Blazor is quite a new technology.
Sounds cool, doesn’t it? Now, let’s see it in action!
Blazor hosting models
Before jumping into coding, there is one important thing to consider – the hosting model. Currently, there are two available:
- Blazor WebAssembly
- and Blazor Server.
The latter might be for production use; however, Blazor WebAssembly is still in its preview edition.
Blazor WebAssembly runs a client application directly in the browser. While requesting it from the server, .NET runtime environment is downloaded and initialised along with the application. This makes for longer loading time, but eventually the app is fully-functioning, locally, and without any .NET server-side dependency.
With this model, the client application acts as a thin client. It connects to the server over the SignalR endpoint, and updates accordingly with incoming messages. Most of the heavy lifting moves server-side, which involves maintaining the client state and computing UI diff.
For this article, we will stick to the Blazor Server because it is easier to debug and generally requires less hustle.
Learning by example
To explore Blazor functionalities, I have built a tiny social network app. Source code is publicly available on GitHub along with the list of implemented features.
The project stands by the graceful name ‘Croaker’, and it enables users to share their thoughts in the form of short messages, labelled with hashtags.
If you have some background in React or Angular, you will find it fairly easy to use Blazor. Components (reusable units of UI elements with dynamic functionalities attached to them), for instance, are one of the similarities.
They typically contain declarative UI code along with the implementation of component members in one file. They can split into separate files, but this approach is not recommended.
In the example below, you can see the implementation of the Croak component – an interactive card containing short messages with additional information such as the author name, or likes’ count.
For the sake of simplicity, styling has been omitted, with complete source code available on GitHub.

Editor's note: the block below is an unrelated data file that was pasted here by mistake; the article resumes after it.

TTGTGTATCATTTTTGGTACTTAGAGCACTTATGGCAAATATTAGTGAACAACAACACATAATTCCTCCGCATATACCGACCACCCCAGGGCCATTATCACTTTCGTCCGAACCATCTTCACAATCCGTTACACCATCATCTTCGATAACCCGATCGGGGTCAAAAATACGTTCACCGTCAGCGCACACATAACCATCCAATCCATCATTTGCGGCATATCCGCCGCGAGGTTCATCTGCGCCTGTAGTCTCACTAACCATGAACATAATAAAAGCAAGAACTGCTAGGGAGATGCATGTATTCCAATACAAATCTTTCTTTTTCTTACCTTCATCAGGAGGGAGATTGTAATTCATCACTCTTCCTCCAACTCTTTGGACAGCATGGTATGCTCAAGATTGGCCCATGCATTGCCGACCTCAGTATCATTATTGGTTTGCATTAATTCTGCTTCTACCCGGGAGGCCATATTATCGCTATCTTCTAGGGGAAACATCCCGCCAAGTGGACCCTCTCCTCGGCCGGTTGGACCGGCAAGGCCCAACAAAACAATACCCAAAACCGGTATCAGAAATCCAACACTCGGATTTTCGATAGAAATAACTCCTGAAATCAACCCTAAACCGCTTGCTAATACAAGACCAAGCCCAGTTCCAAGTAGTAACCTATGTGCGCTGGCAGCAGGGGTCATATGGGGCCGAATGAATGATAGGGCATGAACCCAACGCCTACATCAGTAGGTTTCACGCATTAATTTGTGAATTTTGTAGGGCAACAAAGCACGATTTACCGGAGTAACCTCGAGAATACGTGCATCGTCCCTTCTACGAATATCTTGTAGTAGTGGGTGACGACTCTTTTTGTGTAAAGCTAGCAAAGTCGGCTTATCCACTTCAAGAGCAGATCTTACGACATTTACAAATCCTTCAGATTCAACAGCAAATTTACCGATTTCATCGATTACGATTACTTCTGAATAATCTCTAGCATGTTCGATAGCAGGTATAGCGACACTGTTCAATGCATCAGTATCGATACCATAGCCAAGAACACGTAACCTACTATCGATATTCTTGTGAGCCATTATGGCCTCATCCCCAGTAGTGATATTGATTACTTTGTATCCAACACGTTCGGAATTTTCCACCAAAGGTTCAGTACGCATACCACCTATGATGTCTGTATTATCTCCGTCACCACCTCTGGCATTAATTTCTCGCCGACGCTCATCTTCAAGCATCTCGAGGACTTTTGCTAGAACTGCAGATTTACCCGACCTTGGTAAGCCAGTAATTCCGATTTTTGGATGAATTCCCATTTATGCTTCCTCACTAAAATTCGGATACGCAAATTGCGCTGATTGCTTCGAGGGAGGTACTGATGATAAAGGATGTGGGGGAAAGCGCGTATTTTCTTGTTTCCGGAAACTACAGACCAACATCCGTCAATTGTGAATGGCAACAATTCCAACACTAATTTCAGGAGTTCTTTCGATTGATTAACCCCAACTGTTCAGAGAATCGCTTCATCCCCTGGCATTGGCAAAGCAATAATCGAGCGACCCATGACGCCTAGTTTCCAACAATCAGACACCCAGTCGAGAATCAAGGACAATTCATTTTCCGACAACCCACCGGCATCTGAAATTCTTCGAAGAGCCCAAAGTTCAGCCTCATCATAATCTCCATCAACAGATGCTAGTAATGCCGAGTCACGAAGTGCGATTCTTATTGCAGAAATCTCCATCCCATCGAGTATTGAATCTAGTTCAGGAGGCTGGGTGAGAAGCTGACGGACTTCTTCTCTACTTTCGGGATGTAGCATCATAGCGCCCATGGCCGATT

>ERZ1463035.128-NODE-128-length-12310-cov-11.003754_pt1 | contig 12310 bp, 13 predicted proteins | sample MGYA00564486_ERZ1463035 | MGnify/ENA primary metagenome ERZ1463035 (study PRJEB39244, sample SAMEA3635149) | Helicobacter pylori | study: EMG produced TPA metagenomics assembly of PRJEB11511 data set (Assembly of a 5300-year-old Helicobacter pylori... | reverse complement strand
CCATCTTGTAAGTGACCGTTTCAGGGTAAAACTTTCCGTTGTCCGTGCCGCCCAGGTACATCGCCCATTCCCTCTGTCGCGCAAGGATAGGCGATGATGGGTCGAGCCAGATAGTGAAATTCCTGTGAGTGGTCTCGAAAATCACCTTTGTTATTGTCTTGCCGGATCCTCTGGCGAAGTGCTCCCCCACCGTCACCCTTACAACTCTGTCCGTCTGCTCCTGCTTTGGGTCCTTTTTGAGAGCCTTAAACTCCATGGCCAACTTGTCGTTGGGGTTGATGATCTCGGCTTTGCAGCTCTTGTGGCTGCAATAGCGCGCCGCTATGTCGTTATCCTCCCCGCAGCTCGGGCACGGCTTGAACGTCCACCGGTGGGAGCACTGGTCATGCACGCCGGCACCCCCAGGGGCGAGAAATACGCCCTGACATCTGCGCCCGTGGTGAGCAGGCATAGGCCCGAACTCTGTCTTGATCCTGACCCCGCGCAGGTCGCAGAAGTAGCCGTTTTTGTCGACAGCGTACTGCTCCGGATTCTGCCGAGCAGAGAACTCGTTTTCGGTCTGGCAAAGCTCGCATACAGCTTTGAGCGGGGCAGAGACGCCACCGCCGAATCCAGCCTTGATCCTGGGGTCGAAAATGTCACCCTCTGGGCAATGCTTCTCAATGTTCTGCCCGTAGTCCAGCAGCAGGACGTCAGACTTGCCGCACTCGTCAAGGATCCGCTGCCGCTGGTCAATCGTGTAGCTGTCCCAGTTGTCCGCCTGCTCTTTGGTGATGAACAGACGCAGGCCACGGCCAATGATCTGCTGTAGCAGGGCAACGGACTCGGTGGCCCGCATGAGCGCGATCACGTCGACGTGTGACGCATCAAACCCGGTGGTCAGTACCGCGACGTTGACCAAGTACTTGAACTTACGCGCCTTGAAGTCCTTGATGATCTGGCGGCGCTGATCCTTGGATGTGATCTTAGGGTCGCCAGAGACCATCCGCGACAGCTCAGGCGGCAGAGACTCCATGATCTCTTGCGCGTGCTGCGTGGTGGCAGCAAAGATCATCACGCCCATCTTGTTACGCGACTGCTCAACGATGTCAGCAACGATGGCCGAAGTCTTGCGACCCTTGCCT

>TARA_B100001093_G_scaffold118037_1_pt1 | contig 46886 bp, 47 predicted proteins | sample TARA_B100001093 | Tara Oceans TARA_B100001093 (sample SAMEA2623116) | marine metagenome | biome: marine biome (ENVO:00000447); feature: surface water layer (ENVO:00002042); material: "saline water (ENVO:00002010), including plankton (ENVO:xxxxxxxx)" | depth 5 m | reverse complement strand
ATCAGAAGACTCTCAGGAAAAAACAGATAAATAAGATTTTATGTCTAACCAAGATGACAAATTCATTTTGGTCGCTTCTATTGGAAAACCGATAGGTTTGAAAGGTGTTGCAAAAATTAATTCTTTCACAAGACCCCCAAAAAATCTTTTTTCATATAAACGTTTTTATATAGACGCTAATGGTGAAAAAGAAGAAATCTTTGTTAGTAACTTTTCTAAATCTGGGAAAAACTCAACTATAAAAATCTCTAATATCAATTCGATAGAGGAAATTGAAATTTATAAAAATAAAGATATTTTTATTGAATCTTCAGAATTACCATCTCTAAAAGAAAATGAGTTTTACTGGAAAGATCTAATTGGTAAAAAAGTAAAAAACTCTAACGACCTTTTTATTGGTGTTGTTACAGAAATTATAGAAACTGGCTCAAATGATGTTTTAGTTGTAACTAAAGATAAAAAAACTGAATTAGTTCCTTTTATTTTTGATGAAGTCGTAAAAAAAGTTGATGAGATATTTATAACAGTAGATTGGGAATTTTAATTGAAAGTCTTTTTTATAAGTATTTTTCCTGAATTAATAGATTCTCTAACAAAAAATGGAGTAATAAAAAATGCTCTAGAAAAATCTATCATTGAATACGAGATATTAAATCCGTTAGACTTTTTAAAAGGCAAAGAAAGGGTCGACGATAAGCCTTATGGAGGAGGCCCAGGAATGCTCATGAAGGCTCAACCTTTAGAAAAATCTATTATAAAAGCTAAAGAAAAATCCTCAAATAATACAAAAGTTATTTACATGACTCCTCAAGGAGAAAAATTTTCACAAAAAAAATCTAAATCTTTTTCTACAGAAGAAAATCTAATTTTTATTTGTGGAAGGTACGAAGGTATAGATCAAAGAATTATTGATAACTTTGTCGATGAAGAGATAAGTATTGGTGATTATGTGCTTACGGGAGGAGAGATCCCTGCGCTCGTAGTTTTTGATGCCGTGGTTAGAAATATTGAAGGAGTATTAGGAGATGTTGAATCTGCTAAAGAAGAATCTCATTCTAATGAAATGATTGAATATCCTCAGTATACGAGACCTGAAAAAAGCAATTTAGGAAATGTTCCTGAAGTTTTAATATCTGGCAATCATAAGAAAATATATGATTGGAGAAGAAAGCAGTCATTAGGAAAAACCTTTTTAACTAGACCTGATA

In our UI code, we can see some embedded C# instructions like @foreach, @if or @onclick, this is Razor syntax. It is used for wiring up dynamic content to the static HTML. In a @code scope, we hold all the members that would go to a classic C# class. In this example, we define some component parameters. These are implemented as public class properties followed by the [Parameter] attribute.
We can easily use our components, just like any other standard HTML element.
Since we know how to create a component, we would like to feed it with some real data. History has taught us that mixing up server interaction logic with data displays are typically a bad idea. To avoid it, we can apply a Container Pattern – Eduardo Vedes did an outstanding job explaining this concept.
To ensure a Croak component as stateless (it only displays data provided in parameters), we introduce the CroakContainer component. It provides data and takes responsibility for responding to the events which involve communication with the service layer.
Razor provides fancy syntax for injecting services into our components. Croak container uses CroakService to call business logic related to liking and removing posts As you can see, we can reuse model and DTO classes directly in the client app, which makes it easier to maintain integrity and cohesion.
Razor rendering systems rely on the state of the UI. When a variable changes, all components dependent upon it re-render, according to the new state. In our example, this occurs in the LikeAsync method. Once a user presses the ‘Like’ button, we invoke appropriate service methods and change the UI state based on their response. Blazor computes visual differences and applies them selectively so that only certain components are updated.
At the top level, components are composed into pages. Each page has one or more routes specified. For instance, our Indexis a default page, that’s also accessible through byHashtag or byUser routes.
Building a web app
Now, as you know these basics, you can start with building your first web application using Blazor. In our case, Croaker split into three layers:
- Core – services, models, business logic
- Infrastructure – repositories, database interaction
- Web – client application
Components and pages were placed separately into respective directories. Web project references Core and Infrastructure modules, as all services and dependency registration performs in its Startup class. As for third-party modules, LiteDB was used for storing data, with authentication duties gracefully handled by IdentityUI. Last but not least, Bootstrap made styling our components more convenient.
The image below shows the final output.
To sum up, Blazor is paving the way towards a world of front end development. If you are familiar with .NET tech stack or any modern UI framework, it will be easy for you to get up and running with Blazor. Using C# for full-stack development brings a more unified experience in building web apps. This also means that certain parts of the backend codebase are shareable with client apps.
Due to being a new technology, Blazor is still missing some features, and sometimes you may end up writing custom workarounds. Fortunately the project is under active development, and new features emerge systematically. Microsoft has laid out its bright plans for future releases, so in my opinion, it is definitely worth giving it a try.
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